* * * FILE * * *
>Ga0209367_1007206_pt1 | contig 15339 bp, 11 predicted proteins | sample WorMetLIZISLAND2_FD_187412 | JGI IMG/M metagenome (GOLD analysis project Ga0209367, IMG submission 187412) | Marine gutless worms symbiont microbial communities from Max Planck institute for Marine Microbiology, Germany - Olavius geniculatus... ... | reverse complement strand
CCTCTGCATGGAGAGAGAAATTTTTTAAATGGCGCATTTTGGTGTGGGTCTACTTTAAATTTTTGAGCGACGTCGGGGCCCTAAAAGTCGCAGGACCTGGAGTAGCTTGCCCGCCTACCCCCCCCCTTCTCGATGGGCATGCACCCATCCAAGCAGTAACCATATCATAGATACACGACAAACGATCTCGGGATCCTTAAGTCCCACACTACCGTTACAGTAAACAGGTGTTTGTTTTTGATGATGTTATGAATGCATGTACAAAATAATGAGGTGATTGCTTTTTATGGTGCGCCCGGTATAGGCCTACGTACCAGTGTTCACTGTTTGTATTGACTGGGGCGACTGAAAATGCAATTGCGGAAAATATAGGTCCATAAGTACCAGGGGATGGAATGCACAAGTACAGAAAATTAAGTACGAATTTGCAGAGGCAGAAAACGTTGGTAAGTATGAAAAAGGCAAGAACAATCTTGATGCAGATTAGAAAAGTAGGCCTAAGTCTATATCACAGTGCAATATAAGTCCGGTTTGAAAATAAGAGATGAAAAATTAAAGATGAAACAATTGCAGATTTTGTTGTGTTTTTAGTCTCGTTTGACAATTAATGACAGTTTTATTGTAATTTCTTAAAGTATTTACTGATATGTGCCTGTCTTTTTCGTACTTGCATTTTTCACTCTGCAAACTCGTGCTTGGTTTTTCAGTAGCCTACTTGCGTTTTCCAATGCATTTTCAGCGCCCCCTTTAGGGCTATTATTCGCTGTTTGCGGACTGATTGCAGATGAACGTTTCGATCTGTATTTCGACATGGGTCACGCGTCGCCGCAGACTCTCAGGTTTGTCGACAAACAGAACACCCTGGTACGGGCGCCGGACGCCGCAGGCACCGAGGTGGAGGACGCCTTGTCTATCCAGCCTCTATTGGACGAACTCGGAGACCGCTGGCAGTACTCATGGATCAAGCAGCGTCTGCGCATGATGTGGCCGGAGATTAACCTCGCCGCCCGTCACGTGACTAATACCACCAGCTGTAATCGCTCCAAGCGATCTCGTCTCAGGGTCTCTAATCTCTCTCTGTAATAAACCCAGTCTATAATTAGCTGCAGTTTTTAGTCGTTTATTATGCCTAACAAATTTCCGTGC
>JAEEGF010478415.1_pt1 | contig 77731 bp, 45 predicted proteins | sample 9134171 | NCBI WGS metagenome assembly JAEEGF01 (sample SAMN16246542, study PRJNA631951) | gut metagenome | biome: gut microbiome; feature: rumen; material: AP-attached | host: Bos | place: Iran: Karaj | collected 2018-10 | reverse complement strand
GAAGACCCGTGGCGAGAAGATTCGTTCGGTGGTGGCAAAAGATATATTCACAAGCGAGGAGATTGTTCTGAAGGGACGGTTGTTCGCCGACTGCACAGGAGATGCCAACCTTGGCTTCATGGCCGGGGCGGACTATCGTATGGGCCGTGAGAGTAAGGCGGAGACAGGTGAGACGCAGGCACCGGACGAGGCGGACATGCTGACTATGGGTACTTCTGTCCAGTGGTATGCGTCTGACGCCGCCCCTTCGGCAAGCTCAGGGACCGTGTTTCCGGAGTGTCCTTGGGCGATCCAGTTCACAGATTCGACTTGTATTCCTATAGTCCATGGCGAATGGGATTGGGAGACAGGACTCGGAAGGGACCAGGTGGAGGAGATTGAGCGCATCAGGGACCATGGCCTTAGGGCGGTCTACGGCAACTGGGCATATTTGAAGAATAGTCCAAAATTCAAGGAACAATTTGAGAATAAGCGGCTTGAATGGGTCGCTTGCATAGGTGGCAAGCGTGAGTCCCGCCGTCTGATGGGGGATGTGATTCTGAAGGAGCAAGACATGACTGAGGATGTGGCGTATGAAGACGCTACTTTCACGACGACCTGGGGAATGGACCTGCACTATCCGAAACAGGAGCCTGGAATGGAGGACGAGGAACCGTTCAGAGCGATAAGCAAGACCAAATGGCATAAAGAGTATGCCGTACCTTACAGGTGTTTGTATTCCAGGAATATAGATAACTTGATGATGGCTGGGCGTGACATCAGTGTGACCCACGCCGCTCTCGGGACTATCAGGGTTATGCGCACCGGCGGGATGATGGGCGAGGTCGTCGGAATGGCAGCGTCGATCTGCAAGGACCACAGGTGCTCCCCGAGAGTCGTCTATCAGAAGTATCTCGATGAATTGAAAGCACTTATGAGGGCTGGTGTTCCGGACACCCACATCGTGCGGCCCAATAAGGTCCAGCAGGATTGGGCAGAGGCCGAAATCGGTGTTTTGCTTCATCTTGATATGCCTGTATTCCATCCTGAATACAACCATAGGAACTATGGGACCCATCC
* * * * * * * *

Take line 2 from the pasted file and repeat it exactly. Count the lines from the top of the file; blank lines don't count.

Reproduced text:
CCTCTGCATGGAGAGAGAAATTTTTTAAATGGCGCATTTTGGTGTGGGTCTACTTTAAATTTTTGAGCGACGTCGGGGCCCTAAAAGTCGCAGGACCTGGAGTAGCTTGCCCGCCTACCCCCCCCCTTCTCGATGGGCATGCACCCATCCAAGCAGTAACCATATCATAGATACACGACAAACGATCTCGGGATCCTTAAGTCCCACACTACCGTTACAGTAAACAGGTGTTTGTTTTTGATGATGTTATGAATGCATGTACAAAATAATGAGGTGATTGCTTTTTATGGTGCGCCCGGTATAGGCCTACGTACCAGTGTTCACTGTTTGTATTGACTGGGGCGACTGAAAATGCAATTGCGGAAAATATAGGTCCATAAGTACCAGGGGATGGAATGCACAAGTACAGAAAATTAAGTACGAATTTGCAGAGGCAGAAAACGTTGGTAAGTATGAAAAAGGCAAGAACAATCTTGATGCAGATTAGAAAAGTAGGCCTAAGTCTATATCACAGTGCAATATAAGTCCGGTTTGAAAATAAGAGATGAAAAATTAAAGATGAAACAATTGCAGATTTTGTTGTGTTTTTAGTCTCGTTTGACAATTAATGACAGTTTTATTGTAATTTCTTAAAGTATTTACTGATATGTGCCTGTCTTTTTCGTACTTGCATTTTTCACTCTGCAAACTCGTGCTTGGTTTTTCAGTAGCCTACTTGCGTTTTCCAATGCATTTTCAGCGCCCCCTTTAGGGCTATTATTCGCTGTTTGCGGACTGATTGCAGATGAACGTTTCGATCTGTATTTCGACATGGGTCACGCGTCGCCGCAGACTCTCAGGTTTGTCGACAAACAGAACACCCTGGTACGGGCGCCGGACGCCGCAGGCACCGAGGTGGAGGACGCCTTGTCTATCCAGCCTCTATTGGACGAACTCGGAGACCGCTGGCAGTACTCATGGATCAAGCAGCGTCTGCGCATGATGTGGCCGGAGATTAACCTCGCCGCCCGTCACGTGACTAATACCACCAGCTGTAATCGCTCCAAGCGATCTCGTCTCAGGGTCTCTAATCTCTCTCTGTAATAAACCCAGTCTATAATTAGCTGCAGTTTTTAGTCGTTTATTATGCCTAACAAATTTCCGTGC